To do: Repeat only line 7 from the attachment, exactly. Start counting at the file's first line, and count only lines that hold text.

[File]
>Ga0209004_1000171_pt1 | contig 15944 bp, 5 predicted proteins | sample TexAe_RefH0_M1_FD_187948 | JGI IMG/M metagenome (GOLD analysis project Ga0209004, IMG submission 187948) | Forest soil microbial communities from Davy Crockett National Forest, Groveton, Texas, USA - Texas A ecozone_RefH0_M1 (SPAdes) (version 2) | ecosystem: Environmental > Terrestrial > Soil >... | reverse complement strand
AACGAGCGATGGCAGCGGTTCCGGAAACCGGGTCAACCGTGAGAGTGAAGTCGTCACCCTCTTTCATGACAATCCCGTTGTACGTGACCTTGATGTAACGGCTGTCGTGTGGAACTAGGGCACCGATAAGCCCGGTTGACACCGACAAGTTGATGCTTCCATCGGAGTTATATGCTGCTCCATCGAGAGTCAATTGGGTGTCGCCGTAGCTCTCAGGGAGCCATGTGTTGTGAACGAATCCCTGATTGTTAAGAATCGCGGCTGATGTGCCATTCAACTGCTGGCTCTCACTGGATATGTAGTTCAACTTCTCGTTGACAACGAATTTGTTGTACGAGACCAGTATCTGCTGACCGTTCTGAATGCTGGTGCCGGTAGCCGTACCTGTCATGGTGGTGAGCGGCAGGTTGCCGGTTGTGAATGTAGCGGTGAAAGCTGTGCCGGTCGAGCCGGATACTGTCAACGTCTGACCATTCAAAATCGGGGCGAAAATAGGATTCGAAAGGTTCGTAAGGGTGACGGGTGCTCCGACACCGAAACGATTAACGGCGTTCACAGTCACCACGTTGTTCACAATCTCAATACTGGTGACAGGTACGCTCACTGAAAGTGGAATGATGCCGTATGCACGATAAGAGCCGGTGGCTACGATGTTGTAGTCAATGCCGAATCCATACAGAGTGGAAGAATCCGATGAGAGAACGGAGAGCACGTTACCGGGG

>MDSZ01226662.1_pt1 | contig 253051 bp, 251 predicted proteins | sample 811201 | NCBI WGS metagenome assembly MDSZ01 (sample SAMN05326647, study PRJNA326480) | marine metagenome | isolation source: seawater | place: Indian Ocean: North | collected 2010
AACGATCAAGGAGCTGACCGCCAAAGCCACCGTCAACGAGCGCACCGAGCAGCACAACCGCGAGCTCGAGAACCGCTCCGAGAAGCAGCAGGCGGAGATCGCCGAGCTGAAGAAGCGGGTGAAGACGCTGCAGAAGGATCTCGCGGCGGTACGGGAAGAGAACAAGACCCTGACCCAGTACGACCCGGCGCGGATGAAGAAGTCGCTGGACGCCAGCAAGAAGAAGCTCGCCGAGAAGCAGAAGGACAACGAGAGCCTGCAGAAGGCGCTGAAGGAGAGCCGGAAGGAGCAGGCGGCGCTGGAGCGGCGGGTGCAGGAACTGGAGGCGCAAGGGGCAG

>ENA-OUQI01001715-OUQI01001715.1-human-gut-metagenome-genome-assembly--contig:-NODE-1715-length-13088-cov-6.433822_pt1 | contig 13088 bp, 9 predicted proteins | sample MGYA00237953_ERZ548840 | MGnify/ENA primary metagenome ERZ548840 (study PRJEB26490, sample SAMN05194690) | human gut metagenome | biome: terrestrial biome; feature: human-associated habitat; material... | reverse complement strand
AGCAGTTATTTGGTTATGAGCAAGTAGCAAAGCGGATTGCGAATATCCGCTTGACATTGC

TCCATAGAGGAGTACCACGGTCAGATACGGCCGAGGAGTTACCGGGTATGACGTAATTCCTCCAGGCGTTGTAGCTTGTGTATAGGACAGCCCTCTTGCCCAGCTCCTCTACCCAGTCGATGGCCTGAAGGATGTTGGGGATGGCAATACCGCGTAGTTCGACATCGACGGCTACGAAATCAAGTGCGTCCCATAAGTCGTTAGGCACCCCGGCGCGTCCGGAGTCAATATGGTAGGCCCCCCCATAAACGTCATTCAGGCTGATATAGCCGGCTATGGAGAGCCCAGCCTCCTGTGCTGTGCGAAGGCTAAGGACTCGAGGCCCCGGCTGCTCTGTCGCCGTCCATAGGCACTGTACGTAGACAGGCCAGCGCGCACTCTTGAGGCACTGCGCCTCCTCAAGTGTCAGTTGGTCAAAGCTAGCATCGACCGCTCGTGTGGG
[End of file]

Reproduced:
TCCATAGAGGAGTACCACGGTCAGATACGGCCGAGGAGTTACCGGGTATGACGTAATTCCTCCAGGCGTTGTAGCTTGTGTATAGGACAGCCCTCTTGCCCAGCTCCTCTACCCAGTCGATGGCCTGAAGGATGTTGGGGATGGCAATACCGCGTAGTTCGACATCGACGGCTACGAAATCAAGTGCGTCCCATAAGTCGTTAGGCACCCCGGCGCGTCCGGAGTCAATATGGTAGGCCCCCCCATAAACGTCATTCAGGCTGATATAGCCGGCTATGGAGAGCCCAGCCTCCTGTGCTGTGCGAAGGCTAAGGACTCGAGGCCCCGGCTGCTCTGTCGCCGTCCATAGGCACTGTACGTAGACAGGCCAGCGCGCACTCTTGAGGCACTGCGCCTCCTCAAGTGTCAGTTGGTCAAAGCTAGCATCGACCGCTCGTGTGGG